is deposited under the form of dew. Now, as this country is an island, and as its atmosphere, even in the Midland counties, is continually charged with a considerable quantity of humidify due to the proximity of the sea on all sides, its cold season is inevitably a time of fog, and hence of clammy and penetrating moisture, because the coldness of the air, while preventing the damp from being maintained in solution, condenses it, and holds it in suspension as mist or fog. On the other hand, Continental countries, however cold, enjoy a much clearer atmosphere on account of their immunity from humidity, and as cold dry air is always much less nipping and keen than cold moist air, the result is, of course, that Continental cold is a great deal pleasanter than insular cold. When cold air is also dry air, as in Switzerland and other places removed from contiguity to large expanses of water, its effect on the skin is not felt as “chilliness,” because it does not tend, as does moist air, to repress evaporation from the cuticle and respiratory surfaces of the body. We lose more heat and less moisture in a damp atmosphere than in a dry one, and therefore in this country diseases caused by chill and insufficient glandular action – as rheumatism, asthma, bronchitis, kidney complaint, and congestion or inflammation of the lungs – are very common in winter time; and in order to escape them delicate people are sent by their medical advisers to such resorts as the Upper Engadine, where the air, although far colder than in England, is dry and clear. There is, moreover, another reason why mountains are beneficial resorts to many delicate persons, especially to those who have not strong lungs. High altitudes have a rarer atmosphere than low-lying regions, and every inspiration of the pulmonary organs in hilly places draws into the chest a less weight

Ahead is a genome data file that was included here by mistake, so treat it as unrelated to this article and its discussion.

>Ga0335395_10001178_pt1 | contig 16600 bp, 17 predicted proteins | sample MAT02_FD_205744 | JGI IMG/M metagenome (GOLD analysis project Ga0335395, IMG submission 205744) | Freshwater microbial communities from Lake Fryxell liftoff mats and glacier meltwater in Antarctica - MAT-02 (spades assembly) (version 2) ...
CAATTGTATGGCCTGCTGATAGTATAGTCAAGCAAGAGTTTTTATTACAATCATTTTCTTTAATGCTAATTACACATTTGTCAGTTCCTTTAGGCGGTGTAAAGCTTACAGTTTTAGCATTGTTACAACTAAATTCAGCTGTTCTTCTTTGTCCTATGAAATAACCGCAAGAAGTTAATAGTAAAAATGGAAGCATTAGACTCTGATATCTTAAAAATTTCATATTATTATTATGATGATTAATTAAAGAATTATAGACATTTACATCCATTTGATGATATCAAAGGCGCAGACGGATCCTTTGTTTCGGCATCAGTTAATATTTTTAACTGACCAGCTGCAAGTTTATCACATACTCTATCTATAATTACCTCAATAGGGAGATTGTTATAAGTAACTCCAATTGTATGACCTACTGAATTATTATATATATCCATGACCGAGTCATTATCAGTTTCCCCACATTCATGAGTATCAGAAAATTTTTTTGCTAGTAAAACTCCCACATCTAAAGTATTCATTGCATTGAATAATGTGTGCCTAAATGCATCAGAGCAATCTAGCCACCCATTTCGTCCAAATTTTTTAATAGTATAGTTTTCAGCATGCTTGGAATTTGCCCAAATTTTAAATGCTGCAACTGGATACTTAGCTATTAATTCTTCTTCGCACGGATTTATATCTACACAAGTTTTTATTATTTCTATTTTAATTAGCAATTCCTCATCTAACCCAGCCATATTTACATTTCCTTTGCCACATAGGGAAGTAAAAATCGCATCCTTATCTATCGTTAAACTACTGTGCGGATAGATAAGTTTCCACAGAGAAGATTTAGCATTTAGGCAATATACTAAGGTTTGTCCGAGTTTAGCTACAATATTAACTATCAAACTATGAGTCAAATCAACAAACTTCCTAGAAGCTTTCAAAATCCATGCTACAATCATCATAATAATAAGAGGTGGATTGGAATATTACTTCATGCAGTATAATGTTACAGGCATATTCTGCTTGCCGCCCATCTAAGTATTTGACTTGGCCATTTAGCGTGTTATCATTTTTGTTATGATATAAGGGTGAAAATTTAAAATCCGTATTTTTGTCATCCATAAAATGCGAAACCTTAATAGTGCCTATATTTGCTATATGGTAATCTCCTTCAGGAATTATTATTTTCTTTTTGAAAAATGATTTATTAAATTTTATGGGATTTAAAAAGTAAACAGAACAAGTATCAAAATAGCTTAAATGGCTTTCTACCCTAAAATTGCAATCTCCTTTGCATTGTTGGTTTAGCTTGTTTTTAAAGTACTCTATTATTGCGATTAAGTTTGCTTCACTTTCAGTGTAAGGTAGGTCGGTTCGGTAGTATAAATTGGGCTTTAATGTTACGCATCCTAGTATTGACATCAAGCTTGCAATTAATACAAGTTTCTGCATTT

of air than in lower altitudes. Consequently, in order to obtain air enough for the needs of the body, mountaineers breathe more quickly than people living in the lowlands, and obtain thereby more lung exercise. You may gather from this fact that although a sojourn in Alpine districts constitutes an excellent method of treating weak-chested patients by expanding their lung capacity, giving tone and stamina to their mucous surfaces, and helping to invigorate their muscular and circulatory systems, that it is not likely to prove so beneficial whenever the lung complaint is caused or complicated by disease of the heart, for in such a case the heart’s action would also be considerably quickened, and this is not desirable if the organ in question be enfeebled, liable to palpitation, fatty, or dilated.